My Birth Story:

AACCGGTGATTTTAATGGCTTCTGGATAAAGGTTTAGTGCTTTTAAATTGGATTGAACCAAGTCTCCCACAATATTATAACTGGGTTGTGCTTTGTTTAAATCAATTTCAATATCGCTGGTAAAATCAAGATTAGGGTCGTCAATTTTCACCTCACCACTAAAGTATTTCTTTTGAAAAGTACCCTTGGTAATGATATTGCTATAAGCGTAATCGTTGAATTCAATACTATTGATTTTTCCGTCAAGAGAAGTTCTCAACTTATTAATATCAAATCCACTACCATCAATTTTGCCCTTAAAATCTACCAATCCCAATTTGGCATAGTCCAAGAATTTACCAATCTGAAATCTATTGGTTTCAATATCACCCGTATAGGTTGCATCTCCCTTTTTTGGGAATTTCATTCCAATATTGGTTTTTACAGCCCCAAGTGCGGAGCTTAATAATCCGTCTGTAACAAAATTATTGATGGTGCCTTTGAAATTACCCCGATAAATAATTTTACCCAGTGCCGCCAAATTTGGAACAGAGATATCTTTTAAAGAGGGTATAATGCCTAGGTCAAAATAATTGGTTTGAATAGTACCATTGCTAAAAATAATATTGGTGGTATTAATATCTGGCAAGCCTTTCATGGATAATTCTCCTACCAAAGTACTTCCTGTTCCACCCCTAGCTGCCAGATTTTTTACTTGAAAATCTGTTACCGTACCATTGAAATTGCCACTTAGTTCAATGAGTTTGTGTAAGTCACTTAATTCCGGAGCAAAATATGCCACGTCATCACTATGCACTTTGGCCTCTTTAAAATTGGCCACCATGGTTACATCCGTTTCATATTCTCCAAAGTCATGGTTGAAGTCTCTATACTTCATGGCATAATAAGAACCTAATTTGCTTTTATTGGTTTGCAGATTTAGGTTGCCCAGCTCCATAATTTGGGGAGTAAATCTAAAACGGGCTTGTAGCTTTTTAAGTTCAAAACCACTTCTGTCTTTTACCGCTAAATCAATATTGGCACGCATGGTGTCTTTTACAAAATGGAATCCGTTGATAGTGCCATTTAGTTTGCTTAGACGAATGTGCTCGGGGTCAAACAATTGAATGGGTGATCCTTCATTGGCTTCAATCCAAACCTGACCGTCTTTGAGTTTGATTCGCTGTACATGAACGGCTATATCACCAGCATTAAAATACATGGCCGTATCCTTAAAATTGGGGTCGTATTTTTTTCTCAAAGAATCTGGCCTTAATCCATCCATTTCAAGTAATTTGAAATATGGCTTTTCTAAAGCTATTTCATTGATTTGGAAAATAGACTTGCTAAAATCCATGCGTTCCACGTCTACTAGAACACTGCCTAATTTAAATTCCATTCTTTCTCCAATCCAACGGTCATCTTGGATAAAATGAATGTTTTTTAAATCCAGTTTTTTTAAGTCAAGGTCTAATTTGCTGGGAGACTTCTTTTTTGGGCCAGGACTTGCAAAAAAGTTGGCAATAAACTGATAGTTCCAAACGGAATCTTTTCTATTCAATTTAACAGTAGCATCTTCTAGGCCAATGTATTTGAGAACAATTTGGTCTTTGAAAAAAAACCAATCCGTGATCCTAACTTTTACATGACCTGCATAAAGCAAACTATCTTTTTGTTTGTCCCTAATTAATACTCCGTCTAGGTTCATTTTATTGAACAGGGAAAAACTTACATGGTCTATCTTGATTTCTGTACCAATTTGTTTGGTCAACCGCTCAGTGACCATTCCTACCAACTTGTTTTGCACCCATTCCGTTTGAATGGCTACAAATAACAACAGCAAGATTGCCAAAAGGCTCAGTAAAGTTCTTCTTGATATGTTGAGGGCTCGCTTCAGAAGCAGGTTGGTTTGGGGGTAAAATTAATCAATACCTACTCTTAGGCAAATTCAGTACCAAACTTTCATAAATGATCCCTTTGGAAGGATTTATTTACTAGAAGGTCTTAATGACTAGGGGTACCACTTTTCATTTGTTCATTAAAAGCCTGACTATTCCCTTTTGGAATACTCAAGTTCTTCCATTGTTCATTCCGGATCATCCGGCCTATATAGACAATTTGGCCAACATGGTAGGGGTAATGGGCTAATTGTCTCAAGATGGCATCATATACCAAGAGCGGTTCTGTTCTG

My whole pregnancy and finding out I was pregnant was pretty boring to be honest so I won't go into details. Routine stuff. Peed on a stick. Got myself pregnancy confirmed. Stopped drinking alcohol and cutting back on deli meat (though I still ate sushi whoops! Though you just need to cut back your mercury ridden fish and make sure the kitchen is clean and the restaurant reputable, k?). Anyways, Baby R was late! My OB-GYN and I made the decision for inducement. I still refused the epidural because I wanted to prove something to myself. And quite honestly, I wanted to prove to my S.O. that I wasn't that big of a baby when it comes to pain. Pshaww I could totally do it. Friday May 1st 5:00am we woke up to get ready for the hospital. I was supposed to eat something. Yeah right. I think I had two bites of oatmeal. I was so nervous. When I'm really anxious I get tingles in my butt. Too much? haha! I'm taken to a nice labor room and set my stuff down and get into my beautiful Chanel paper towel dress. The nurse comes in and gives me the rundown, I LOVED her. She was with me until the bitter end of that day (luckily it was the same day!) patting my back and cheering me on. I made it clear I did not want Pitocin which is the most common drug used for labor inducement. I had heard so many awful things about it that the contractions just come too hard all at once and it makes the process more painful. So instead, my doctor gave me Cervidil which is a small pill-like drug that they ahem put into your well erm vagina. Let's get graphic shall we? This drug slowly relaxes your uterus so you ease into your contractions. It took hours for the full blown contractions to hit and by that time I was so ready. But then I wasn't ready. I remember sitting in a chair staring at the floor trying to meditate through the pain. Basically it felt like a sledgehammer was being bashed into my lower back on both sides and the ripple effect was taking over my entire body. The nurse came in to check on me a few times and suggested I sit on a birthing ball. Now I know this helps some women, for me I lost control of myself. My water broke at that point which scared the hell out of me because I thought I had actually peed myself in front of everyone. Once your water breaks and a handful of people see it, all demureness is gone. I don't know what it was about the birthing ball, but my contractions got worse and so so uncomfortable. The nurse kept asking if I wanted the epidural and I kept refusing. Finally, I was dilated 8 centimeters. I was hanging onto my S.O.'s neck begging for drugs. Literally begging. Though there was a lot of tears too, I wasn't acting like a crazy person. I was truly disappointed in myself I couldn't get through it on will alone. The nurse came in to say the anesthesiologist was going into a C-section and wouldn't be available for me if I decided to take an epidural so it was my last chance so I caved. I get the epidural and really I got it at the best time. They didn't give me a full dose since I was so close and I still had control over my lower body and later could still feel how hard I was pushing but the contractions were dulled. Anyways, I get the shot and suddenly Baby R is ready. Like immediately. From the time I got the shot till when she was born was max 20 minutes. Though I almost had to go in for a C-section. Baby's heart rate suddenly dropped and they couldn't stabilize her. I was also so nervous I was shaking uncontrollably and my temperature was dropping so I think they must have piled on about 15 blankets. My doctor comes in (my sassy OB-GYN) and I swear she put on some kind of HAZMAT clothing and she says "I'm putting this on because you're about to have your baby. I don't put this on unless you're pushing". I tell you what I pushed so hard she came out on about the 5th and the nurses were whispering to my S.O. that I was an amazing pusher. So take that! She was born 7:16pm 8lbs 4oz. And you know what is amazing? They cry when they come out. Just like in the movies. That was honestly what was going through my mind. Do I still feel disappointed I got an epidural? Absolutely not. And for women who want to go natural and then get an epidural or get an epidural to begin with, there is no reason to feel ashamed or guilty the only important thing is that you have your baby and both of you are healthy. For those who do go au natural... kudos to you you crazy women!